Volanesorsen improved insulin sensitivity and glucose control in type 2 diabetes.
An experimental lipid-lowering medication called volanesorsen improved insulin sensitivity and glucose control in type 2 diabetes patients during a recent trial.
Researchers have long suspected that high triglycerides increase the risk of heart disease and potentially worsen diabetes; however, there has not been a powerful enough tool to prove this hypothesis. In a study published in Diabetes Care, researchers enrolled 15 adult patients with type 2 diabetes and hypertriglyceridemia, who had been taking the oral medication metformin for diabetes.
Participants were randomized to receive either volanesorsen or placebo. After 12 weeks, patients who took volanesorsen saw a 69% reduction in triglycerides and a 57% improvement in whole-body insulin sensitivity. Furthermore, several tests of glucose control that included hemoglobin A1c showed significant improvement.
From the study’s findings, researchers concluded that the reduction in triglycerides was strongly related to the improvement in hemoglobin A1c and insulin sensitivity.
“These results prove volanesorsen to be an effective treatment method for improving insulin sensitivity, but what’s most interesting, and perhaps more encouraging, is that this drug also significantly improved patients’ hemoglobin A1c levels,” said lead co-author, Richard Dunbar, MD. “In most cases, it takes many months of therapy to improve the hemoglobin A1c, so to move the needle so significantly in a fairly short time is very promising.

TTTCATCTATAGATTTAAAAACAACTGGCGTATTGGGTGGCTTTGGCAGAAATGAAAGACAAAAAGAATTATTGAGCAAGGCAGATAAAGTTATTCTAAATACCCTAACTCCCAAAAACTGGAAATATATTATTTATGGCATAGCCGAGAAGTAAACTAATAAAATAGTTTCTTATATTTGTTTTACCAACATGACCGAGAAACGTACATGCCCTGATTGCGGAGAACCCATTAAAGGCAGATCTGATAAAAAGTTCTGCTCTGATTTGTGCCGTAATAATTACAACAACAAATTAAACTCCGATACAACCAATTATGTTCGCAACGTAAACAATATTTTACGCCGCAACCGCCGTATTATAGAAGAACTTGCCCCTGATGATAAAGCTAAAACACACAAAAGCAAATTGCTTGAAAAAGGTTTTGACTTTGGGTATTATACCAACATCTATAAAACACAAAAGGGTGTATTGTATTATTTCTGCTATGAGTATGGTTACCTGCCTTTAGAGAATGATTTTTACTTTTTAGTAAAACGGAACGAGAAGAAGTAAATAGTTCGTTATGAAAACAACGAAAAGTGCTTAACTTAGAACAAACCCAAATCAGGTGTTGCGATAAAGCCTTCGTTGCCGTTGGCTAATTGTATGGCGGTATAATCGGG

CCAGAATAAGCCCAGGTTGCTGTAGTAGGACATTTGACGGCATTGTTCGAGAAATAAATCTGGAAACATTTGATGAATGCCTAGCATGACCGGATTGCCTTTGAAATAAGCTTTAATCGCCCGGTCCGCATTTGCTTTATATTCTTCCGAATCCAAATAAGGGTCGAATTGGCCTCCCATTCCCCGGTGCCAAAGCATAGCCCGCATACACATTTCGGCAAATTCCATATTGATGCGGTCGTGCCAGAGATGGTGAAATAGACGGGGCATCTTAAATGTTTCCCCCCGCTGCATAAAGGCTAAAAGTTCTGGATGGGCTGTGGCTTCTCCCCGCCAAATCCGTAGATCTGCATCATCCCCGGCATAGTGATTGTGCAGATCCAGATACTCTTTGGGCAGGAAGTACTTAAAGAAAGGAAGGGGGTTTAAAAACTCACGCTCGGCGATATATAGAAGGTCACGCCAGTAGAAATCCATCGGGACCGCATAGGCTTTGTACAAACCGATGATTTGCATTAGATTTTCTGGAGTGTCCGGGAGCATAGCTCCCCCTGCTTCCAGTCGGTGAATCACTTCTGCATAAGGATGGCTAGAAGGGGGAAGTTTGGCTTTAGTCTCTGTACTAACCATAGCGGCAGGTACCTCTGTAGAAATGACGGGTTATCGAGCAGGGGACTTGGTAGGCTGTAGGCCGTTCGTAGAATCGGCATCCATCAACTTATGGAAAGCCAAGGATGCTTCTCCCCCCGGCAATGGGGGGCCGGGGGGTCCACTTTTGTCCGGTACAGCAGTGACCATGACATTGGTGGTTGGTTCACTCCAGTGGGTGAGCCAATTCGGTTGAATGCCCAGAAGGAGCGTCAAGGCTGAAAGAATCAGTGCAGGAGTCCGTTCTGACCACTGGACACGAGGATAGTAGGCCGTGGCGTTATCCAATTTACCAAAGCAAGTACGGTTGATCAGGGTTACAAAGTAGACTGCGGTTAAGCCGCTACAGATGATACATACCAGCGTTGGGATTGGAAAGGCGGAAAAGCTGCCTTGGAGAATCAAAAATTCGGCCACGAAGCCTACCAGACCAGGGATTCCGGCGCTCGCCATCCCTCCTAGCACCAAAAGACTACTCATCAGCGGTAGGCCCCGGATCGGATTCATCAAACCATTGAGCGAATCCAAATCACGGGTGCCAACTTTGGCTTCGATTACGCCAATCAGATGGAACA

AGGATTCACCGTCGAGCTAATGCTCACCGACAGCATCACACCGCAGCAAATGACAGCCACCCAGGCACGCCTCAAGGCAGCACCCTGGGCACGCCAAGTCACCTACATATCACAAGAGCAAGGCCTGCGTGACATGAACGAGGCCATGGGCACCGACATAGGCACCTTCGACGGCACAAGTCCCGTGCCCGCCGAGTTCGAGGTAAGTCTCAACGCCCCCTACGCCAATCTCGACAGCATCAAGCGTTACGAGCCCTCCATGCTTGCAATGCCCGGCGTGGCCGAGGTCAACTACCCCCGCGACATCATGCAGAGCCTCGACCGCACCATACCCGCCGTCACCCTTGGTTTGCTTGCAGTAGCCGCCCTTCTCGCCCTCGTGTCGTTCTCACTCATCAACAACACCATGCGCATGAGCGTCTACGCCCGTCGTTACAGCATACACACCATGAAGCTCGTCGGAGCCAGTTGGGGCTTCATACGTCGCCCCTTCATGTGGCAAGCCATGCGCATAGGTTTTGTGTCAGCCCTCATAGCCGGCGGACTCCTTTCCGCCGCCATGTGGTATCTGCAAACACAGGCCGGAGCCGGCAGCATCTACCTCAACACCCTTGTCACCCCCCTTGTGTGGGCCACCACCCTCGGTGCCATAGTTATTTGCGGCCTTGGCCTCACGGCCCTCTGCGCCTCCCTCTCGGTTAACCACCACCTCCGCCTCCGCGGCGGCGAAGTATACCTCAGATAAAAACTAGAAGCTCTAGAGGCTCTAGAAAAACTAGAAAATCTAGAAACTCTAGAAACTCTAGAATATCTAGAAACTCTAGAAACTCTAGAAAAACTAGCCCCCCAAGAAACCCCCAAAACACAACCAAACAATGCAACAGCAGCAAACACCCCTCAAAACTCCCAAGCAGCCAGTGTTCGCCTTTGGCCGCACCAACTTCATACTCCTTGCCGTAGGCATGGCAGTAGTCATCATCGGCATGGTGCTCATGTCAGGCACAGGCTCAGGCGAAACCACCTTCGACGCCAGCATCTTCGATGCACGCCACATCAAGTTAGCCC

“Scientifically, these results provide important proof that profoundly lowering triglycerides improves insulin sensitivity. And clinically, the results go a step further and show that doing so improves the underlying metabolic problems enough to actually improve diabetes.”
To quantify the drug’s effects, researchers used a sophisticated test called the hyperinsulinemic-euglycemic clamp. The test is largely regarded as the gold standard in insulin sensitivity measurement, according to the study.
To measure insulin sensitivity, the test involved the infusion of insulin at fixed rates, and the infusion of glucose at a varying rate, to keep blood glucose constant so researchers could determine how well a patient responded to insulin.
“While we were able to determine the effectiveness of this medication in a very specific group of diabetic patients, it will be important to evaluate this drug in a broader diabetic population,” Dunbar said. “The next phase will be to determine clinical success in patients with type 2 diabetes on the whole range of diabetic medications or perhaps with less severe lipid problems. It will also be important to conduct longer studies, as glucose control may improve even further with longer exposures to the drugs.”